Categorized | Internet, Networking, Web Browsing

Purchasing Domains without Hosting

Congratulations, you have purchased a domain. But there is a difference between purchasing a domain name and purchasing a domain name with hosting attached to it.

Just purchasing a domain name is simple. The domain you purchase can be used for private or commercial use and nobody else can claim that domain name until it is allowed to expire or you decide to sell it. But, now that you have that domain, what can you do with it? Well, without a hosting plan, about the only thing you can do is hold-on to it in the hopes of selling it for a profit. But your probably want to put up a web site so customers, friends, or family can visit your site and admire your content.

domainsLets start with a simple definition. A website is a collection of files hosted on a web server, accessed via the host name specified for that web server. For example, the website you are on now is a collection of files that you have accessed via your web browser by going to the web server address at www.uxking.com. The web server that I am using is located at www.uxking.com. This is where I have placed the files you are viewing right now. Without a place to host files to add your content, the domain name you purchased is not going to see any visitors, get any hits, or provide any information to your audience.

Granted, most folks purchase a hosting plan at the same time they purchase the domain name. But did you know that you don’t have to purchase any hosting with your domain? Did you know that you could simply use a properly configured DNS record to point that domain to an existing site? Take www.michaelhayslip.com for example. I purchased this domain, but didn’t really want to setup a new web server when I already had one that my wife purchased a while ago (910west.com). I purchased the domain and configured DNS to point www.michaelhayslip.com to www.910west.com. Try going there now. You’ll notice that the address in your browser will change to www.910west.com, even though you type www.michaelhayslip.com. But I’m not the only one. See what happens if you type www.gogole.com (google misspelled). Did you notice that the address was changed to www.google.com? DNS is doing this for us.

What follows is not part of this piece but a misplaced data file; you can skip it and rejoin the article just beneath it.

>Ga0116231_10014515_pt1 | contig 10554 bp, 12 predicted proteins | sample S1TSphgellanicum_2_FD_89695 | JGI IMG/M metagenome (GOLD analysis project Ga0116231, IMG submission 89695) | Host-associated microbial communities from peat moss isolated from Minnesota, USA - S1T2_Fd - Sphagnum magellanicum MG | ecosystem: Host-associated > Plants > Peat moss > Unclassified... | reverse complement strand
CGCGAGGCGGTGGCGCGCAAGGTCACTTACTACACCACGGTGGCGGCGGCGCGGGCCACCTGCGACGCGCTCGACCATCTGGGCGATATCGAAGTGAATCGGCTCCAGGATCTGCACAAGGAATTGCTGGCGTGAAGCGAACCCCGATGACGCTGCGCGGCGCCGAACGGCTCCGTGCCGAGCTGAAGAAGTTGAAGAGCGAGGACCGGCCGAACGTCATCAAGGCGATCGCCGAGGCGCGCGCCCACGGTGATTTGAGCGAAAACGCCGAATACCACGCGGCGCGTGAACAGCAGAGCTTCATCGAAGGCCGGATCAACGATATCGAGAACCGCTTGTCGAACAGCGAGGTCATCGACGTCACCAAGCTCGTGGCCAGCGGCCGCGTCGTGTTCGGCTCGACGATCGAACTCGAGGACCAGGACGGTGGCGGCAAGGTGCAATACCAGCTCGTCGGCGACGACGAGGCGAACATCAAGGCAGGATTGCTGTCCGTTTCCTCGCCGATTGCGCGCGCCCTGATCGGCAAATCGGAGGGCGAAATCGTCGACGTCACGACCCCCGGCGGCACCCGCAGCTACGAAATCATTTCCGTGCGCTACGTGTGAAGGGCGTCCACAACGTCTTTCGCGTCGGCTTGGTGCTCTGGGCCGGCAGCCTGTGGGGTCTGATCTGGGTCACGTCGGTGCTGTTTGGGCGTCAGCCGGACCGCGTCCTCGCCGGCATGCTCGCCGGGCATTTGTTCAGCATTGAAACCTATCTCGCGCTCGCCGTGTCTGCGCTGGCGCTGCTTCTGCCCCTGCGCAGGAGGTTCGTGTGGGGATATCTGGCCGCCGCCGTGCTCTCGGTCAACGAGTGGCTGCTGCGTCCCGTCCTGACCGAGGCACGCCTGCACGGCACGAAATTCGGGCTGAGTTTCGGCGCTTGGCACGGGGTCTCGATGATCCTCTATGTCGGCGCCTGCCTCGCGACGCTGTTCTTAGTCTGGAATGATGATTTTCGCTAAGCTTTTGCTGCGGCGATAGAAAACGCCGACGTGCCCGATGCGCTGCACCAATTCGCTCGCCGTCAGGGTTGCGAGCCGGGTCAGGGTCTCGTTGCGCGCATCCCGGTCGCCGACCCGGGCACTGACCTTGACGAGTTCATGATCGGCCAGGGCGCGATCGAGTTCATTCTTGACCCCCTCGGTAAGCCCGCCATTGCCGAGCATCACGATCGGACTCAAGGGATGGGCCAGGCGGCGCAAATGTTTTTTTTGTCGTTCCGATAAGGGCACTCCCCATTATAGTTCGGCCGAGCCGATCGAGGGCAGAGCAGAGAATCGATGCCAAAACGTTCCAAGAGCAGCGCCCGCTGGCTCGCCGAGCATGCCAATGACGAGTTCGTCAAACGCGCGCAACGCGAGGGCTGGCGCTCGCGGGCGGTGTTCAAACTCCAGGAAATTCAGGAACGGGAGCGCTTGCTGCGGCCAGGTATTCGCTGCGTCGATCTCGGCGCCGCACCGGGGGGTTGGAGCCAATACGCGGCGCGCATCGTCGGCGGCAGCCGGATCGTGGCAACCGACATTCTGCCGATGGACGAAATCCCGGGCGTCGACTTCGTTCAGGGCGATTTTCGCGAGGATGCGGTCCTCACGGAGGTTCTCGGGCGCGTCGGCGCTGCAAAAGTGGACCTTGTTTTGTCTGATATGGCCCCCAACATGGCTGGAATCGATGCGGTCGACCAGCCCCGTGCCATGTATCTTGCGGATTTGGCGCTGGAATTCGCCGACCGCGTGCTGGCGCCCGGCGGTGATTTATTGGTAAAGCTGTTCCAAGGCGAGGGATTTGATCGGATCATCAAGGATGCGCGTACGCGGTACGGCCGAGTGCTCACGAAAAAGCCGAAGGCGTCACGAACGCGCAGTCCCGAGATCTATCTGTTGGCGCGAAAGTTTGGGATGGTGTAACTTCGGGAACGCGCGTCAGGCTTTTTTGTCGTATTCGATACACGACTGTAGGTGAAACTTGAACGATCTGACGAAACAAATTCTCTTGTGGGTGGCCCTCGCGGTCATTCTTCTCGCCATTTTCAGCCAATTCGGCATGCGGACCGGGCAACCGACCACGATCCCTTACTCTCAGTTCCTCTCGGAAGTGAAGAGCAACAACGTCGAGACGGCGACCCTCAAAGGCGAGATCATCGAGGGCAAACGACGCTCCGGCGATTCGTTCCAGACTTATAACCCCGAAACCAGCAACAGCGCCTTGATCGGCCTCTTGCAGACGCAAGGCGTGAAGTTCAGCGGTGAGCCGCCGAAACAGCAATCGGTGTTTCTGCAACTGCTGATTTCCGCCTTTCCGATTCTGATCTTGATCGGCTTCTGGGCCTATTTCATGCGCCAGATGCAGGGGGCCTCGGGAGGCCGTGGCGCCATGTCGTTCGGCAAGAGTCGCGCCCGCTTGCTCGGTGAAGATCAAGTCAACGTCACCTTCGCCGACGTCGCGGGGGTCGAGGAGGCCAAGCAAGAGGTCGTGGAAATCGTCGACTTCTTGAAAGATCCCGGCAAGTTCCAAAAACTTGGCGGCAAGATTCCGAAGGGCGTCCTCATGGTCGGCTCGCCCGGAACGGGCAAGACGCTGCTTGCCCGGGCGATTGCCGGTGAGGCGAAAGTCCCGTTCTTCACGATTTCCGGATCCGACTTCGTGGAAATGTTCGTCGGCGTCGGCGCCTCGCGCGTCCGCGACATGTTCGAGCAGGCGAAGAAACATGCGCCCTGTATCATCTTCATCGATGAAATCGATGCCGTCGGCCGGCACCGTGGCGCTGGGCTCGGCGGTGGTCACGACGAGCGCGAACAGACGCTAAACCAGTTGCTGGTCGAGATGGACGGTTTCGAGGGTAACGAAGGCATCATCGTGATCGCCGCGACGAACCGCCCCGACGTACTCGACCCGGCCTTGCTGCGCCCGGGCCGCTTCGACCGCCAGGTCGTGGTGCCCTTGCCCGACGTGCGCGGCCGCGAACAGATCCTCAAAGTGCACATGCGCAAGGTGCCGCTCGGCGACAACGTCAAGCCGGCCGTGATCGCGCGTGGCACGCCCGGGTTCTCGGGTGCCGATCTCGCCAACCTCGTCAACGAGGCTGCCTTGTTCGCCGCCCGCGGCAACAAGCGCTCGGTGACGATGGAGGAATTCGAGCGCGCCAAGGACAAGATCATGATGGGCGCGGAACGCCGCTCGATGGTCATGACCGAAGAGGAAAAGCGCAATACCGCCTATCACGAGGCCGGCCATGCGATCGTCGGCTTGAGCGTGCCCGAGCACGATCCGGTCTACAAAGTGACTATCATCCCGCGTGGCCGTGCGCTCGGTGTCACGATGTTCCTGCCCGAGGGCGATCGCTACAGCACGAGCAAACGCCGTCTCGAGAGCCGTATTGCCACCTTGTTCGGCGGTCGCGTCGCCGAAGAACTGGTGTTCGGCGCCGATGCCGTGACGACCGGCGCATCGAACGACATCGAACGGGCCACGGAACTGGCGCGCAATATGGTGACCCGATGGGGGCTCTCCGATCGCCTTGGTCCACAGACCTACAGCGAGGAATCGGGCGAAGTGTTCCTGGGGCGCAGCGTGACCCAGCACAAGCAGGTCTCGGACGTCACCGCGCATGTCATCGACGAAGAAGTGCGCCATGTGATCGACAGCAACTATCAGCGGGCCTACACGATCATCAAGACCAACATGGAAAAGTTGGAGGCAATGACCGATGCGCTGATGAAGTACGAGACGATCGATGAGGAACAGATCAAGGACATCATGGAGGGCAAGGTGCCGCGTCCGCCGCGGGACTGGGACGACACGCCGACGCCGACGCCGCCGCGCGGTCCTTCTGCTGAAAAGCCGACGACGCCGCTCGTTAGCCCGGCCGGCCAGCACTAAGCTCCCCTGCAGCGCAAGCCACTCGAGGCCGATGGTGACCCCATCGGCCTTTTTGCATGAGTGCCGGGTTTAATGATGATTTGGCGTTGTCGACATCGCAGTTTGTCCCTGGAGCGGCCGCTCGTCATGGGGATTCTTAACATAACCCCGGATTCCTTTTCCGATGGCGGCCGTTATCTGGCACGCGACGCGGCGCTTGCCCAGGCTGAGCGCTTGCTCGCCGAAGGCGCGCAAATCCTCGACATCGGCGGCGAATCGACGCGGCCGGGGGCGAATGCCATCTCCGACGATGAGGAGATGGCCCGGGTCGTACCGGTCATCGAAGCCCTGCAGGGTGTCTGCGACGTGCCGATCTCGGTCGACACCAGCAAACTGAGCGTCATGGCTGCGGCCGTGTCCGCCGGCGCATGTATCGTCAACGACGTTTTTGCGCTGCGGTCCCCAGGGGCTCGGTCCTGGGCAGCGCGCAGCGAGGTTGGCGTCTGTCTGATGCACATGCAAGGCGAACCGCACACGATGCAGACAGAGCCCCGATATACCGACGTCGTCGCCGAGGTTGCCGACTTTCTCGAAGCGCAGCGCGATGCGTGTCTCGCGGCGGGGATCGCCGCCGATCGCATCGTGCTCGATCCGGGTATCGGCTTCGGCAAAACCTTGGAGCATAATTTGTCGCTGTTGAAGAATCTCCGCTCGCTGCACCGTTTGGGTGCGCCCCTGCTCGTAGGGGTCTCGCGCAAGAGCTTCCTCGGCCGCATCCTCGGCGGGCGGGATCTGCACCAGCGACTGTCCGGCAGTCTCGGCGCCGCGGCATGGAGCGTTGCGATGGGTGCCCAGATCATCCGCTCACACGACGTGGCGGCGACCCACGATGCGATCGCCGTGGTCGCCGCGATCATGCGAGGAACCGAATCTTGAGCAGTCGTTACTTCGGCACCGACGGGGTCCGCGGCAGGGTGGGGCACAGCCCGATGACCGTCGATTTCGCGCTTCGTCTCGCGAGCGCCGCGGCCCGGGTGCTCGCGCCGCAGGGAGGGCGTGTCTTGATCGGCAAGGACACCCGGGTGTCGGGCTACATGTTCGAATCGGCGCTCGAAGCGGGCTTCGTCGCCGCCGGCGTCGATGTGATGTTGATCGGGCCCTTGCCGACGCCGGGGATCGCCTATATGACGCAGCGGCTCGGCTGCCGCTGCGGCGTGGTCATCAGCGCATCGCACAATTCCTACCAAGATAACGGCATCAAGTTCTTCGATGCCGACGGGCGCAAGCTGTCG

Every domain we purchase, whether with a hosting plan or not, has an associated DNS server that tells the world the IP address for the domain we are requesting (see the posts under the “dns” tag for a more in depth explanation of what DNS is and does and how you can find the DNS server for your site). Because most of us purchase a hosting plan with our domains, we never really have to think about DNS. Our hosting provider automatically points the DNS records to the right web server for our site.

But lets imagine this scenario? Say we have the simplest of web sites; we can almost certainly guarantee that the simplest and least expensive hosting plan will be sufficient. But say we start out as a simple site, and later on decide that we need some pretty sophisticated web programming to do shopping carts, database connectivity, etc… We may not have the proper hosting to support our new needs. What can we do? We can tell our hosting provider to point our DNS records to a different web host, one that can support our needs (maybe even one that is run by a different company). Most of the time out hosting plan providers have numerous hosting plans and can easily move your files and change the DNS records without you having to do much of anything but make the request. If not, then you’ll have to find a new hosting provider and do a bit of coordination between the two companies to ensure your site remains available.

Questions – need more clarification? Have any of you purchased domain names without hosting plans? What have your experiences been like?

Try looking up www.michaelhayslip.com and www.910west.com with the nslookup tool using the set type=all parameters I described my previous post.

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